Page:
Dharma Talk - Dharma Sisters
- 31may15 - Rev. Matthew Fisher -
--- Namandabs - Namandabs - Namandabs ---
Welcome everyone on this beautiful morning. Thank you for coming to the temple - just as you are. We are always happy to gather with friends - new friends and old friends. I am very happy to be speaking to you two weeks after Rev, Unno’s Dharma Talk. He was such a moving speaker. That said - I am always happy to talk about the Dharma with you.
It is with great joy that I tell you all that Rev. Shelley and I will be moving into the temple and living here full time. This is a big change for us but a bigger benefit for the Sangha. With priests living here, the sangha will be able to offer the Dharma to more people in more ways than before. It is through the generosity of the Sangha that we are able to do this. [Personally it feels like the old trust exercise of falling backwards. “Will they catch me?” I know you will - You already have.
Today my talk will focus on our important Dharma Sisters. Please understand that we consider [what some call] “gender bias” because we know it is inherent and systemic. As with all aspects of Buddhism, awareness is a first step. Seeing reality as it is is the last step. We want to see things as they are - we are OK just as we are. That is wonderful. The Wisdom and Compassion of the Universe - Amida Buddha - is there for us - just as we are.
Today is the “Go get ‘em sister!” aspect of reality brought into focus.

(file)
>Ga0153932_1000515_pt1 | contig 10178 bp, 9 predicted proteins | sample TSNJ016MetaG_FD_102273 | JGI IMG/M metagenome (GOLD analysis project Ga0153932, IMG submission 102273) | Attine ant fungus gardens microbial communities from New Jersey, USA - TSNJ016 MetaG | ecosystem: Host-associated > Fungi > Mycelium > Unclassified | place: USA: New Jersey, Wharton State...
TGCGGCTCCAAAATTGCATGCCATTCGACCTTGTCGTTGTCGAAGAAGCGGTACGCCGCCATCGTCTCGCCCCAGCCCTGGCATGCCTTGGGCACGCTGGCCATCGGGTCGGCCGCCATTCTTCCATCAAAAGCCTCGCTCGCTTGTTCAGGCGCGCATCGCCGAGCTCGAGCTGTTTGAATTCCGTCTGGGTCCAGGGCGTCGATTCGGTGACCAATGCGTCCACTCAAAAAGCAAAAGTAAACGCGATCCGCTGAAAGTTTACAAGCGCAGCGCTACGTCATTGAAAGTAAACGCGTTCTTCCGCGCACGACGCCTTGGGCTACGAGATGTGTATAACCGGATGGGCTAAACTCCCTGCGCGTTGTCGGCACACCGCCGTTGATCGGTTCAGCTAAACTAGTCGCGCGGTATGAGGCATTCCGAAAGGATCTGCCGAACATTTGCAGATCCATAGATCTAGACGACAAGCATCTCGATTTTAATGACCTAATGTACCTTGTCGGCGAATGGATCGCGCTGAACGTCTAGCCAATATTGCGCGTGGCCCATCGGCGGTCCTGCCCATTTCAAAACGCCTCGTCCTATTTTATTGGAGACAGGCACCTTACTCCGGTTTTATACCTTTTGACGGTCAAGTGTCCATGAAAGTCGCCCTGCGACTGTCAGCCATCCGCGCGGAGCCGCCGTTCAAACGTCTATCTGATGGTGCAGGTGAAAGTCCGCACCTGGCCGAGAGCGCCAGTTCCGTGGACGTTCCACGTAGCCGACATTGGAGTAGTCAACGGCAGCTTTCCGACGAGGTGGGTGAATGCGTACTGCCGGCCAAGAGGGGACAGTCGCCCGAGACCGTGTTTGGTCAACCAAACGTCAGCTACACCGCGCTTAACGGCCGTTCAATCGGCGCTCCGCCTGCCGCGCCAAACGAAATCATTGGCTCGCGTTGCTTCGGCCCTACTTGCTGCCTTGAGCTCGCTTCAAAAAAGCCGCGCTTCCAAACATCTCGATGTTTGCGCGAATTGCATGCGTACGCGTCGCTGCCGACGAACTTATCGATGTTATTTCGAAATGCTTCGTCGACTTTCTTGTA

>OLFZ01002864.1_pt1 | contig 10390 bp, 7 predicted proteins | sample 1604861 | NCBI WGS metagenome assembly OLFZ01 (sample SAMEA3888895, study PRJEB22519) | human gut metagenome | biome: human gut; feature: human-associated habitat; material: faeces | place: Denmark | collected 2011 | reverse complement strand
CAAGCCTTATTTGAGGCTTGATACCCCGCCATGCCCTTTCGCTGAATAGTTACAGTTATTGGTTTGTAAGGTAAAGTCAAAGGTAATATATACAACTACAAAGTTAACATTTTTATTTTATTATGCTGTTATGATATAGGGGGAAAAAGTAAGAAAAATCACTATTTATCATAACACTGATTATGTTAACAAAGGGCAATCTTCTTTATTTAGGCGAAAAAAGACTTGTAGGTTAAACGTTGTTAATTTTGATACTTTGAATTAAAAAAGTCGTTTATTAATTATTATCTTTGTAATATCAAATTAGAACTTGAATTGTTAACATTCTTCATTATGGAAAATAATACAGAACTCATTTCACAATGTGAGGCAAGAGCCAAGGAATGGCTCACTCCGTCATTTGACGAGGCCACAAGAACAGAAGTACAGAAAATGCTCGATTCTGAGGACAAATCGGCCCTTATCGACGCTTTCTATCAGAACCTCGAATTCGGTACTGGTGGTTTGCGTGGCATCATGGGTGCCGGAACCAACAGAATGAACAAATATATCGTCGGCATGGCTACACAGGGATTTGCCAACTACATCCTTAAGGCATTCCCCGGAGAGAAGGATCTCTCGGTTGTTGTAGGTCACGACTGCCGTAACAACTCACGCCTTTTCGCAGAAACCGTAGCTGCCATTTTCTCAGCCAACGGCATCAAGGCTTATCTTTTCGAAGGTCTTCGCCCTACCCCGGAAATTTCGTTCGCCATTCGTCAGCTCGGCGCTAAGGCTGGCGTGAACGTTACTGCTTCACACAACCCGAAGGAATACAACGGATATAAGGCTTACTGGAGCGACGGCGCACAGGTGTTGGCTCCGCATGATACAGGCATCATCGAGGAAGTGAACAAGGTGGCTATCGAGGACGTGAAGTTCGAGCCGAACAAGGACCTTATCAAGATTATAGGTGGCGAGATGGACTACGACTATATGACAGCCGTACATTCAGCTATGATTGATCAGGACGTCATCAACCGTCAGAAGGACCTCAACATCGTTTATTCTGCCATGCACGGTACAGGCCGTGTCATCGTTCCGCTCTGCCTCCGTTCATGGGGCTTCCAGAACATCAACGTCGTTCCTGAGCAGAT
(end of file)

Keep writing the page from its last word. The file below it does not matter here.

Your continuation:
Gender Qualities -
I’ll read a list of Qualities - think in your mind how it fits with the qualities we associate with female life. Generous Disciplined Patient Diligent Focused Wise .
These qualities are called the six Paramitas. Paramita is a sanskrit word that can be translated as “to have arrived at the Other Shore”. In Buddhism we use “Other Shore” to mean enlightenment. Joyful life without suffering. These qualities when expressed well are enlightenment itself.
When we consider them deeply we see that they each contain all the others. To be Generous - we have to be Disciplined, Patient, Diligent, Focused and Wise. As with Patience contained within are Generosity Discipline Diligence Focus Wisdom .
The first paramita is giving or generosity - DANA
Here is a story about giving... In the time just before the enlightenment of the Buddha when Siddhartha was following extreme practices of self denial…
Sujata showed the first Paramita - Dana - selfless giving.
Giving counters greed, and ensures we will have enough resources to helping others in the future. The underlying meaning of giving is letting go.
Two kinds of giving.
giving of wealth, be it material resources or our time and energy.
giving of teaching. Simply teach whatever we are good at and what others are not. A wonderful form of teaching is the Dharma, which can help people find lasting happiness and liberation.
After the Buddha had left for the city of Vesali. Queen Pajapati gathered the group of women who wanted to be ordained and proposed that they shave their heads, take the yellow robes and walk to Vesali. They walked the hundreds of miles, begged for food along the way, and arrived at Vesali.
The Buddha’s attendant Ananda was shocked to see the women. He could see from their appearance that they had walked from Kapilivastu. Ananda didn’t know what to do. Queen Pajapati asked to speak with the Buddha. Ananda first asked him…
“Lord, is it possible for a woman to attain the Fruits of Stream Enterer, Once-Returner, Never-Returner, and Arhatship?”
The Buddha's concerns we about public reaction to the ordination. But ultimately he ordained the first group of Buddhist Nuns. Mahapajapati [as she was known by her buddhist name] was, Patient, diligent and Focused in the right measure. And benefited the Dharma teaching by opening its doors wide. Mahapajapati was opening discipline of a Buddhist life for all Women and herself.